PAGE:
Because we don’t know what causes achalasia, we don’t know how to cure it, but surgery can take care of the symptoms. The Heller myotomy is a laparoscopic procedure in which a surgeon makes five small incisions to access the valve between the esophagus and stomach and open it up (like opening the end of a funnel), which allows food and liquid to descend by gravity. Nick and his mom were smart to find a specialist to do this operation. Because achalasia is so rare, most surgeons may have done only one or two of these procedures in their whole career, but specialists have done hundreds—and the more you practice this operation, the better the results.
The morning after the procedure, I went to Nick’s room and gave him a glass of water to drink. He was tentative, but then I saw sheer surprise in his eyes as he kept drinking and drinking and drinking—that was very gratifying. A young person like Nick might need some additional treatment later on because the symptoms can sometimes recur, so I have him send me e-mails every once in a while to tell me how he’s doing.”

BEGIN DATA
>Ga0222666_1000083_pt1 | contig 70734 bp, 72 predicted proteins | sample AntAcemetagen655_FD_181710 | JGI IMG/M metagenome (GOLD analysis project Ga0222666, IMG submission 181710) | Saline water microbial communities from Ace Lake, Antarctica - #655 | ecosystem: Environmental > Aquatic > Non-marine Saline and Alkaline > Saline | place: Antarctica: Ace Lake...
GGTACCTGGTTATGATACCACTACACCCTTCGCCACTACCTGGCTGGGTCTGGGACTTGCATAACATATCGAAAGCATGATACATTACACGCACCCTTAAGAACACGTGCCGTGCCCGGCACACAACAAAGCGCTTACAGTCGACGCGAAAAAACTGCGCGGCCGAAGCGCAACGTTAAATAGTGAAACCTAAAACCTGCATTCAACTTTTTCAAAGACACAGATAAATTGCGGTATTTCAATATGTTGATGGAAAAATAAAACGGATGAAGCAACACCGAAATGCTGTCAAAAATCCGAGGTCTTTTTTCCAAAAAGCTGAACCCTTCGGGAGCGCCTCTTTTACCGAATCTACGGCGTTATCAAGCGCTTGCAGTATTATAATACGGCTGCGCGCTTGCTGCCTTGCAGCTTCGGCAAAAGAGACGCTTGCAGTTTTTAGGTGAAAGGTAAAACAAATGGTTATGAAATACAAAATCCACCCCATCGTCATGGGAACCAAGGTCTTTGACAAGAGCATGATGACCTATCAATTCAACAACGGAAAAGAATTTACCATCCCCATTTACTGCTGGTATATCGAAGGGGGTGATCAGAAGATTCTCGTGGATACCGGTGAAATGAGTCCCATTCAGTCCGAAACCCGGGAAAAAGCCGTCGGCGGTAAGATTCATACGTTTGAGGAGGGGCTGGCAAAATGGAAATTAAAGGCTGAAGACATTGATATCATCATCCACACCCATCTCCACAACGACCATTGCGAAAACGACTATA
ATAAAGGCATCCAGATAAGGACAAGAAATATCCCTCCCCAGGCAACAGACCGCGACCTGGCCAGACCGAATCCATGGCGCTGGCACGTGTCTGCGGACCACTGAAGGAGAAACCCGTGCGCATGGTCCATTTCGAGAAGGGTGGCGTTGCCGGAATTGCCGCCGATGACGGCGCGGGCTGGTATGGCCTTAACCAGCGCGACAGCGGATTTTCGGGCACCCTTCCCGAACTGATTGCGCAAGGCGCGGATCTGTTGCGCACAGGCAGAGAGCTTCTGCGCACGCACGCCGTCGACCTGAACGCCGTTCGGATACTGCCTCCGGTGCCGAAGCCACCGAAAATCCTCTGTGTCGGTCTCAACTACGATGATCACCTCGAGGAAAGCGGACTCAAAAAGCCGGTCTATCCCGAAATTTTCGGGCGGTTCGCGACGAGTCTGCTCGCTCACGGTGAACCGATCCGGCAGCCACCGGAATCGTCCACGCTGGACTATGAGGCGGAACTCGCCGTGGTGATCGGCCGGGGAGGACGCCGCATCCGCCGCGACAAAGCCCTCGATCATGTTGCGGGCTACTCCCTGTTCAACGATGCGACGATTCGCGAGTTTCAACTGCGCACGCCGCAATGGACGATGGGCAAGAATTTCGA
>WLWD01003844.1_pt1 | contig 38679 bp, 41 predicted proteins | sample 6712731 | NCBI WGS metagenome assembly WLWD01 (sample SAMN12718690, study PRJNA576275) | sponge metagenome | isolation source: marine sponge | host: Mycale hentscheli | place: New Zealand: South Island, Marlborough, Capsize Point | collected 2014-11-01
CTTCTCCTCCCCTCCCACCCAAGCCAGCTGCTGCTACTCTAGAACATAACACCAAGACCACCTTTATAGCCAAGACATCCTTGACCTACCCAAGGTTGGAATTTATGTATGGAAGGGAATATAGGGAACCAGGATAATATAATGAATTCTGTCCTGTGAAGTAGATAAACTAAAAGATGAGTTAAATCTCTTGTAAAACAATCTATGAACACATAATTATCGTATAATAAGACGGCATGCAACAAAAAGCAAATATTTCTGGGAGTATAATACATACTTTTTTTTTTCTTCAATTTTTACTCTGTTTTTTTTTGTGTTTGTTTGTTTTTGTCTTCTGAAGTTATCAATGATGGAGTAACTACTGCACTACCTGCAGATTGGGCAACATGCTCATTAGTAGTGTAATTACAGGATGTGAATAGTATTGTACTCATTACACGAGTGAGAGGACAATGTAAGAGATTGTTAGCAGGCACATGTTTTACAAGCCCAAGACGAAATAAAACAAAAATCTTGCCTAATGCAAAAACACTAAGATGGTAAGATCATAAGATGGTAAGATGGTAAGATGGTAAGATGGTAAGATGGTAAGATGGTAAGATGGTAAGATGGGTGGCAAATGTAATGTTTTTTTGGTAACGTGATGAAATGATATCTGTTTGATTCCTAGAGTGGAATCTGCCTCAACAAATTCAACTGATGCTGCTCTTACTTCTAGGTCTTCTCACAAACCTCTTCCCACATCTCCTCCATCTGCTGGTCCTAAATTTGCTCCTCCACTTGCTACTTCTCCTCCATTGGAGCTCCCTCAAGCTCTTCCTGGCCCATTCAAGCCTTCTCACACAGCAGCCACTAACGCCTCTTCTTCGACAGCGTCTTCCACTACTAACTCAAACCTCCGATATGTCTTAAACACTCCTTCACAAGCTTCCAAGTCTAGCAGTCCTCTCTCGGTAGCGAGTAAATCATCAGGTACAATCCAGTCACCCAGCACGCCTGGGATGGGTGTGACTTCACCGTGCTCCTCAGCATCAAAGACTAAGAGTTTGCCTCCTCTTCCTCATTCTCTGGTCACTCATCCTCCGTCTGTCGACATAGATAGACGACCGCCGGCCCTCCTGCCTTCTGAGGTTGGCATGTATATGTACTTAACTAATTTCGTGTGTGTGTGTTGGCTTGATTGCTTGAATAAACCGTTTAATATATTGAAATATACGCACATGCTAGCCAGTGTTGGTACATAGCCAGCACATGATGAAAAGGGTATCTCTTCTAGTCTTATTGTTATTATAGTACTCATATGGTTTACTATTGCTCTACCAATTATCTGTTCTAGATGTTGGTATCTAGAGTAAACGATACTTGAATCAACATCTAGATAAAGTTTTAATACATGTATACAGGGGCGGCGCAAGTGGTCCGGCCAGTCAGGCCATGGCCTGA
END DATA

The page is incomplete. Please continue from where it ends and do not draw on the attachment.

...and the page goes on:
—Marco Patti, MD, professor of surgery and director of the Center for Esophageal Diseases at the University of Chicago
Nick’s new life
“What I told Dr. Patti after the surgery was, ‘Thank you for giving me my life back.’ That was the best way I could put it. If there hadn’t been a treatment for this, I don’t know what I would have done. I got out of the hospital the next day, and the first real food I had was macaroni and cheese. It was awesome!
Now I eat slowly, take a heartburn pill every day, and stay away from certain foods, like rice and bread, that still give me trouble. But if I have any big problems in the future, I have faith that Dr. Patti can fix them. Right now, I’m just grateful to be a young guy living his life again.”
The patient’s story: The suicide disease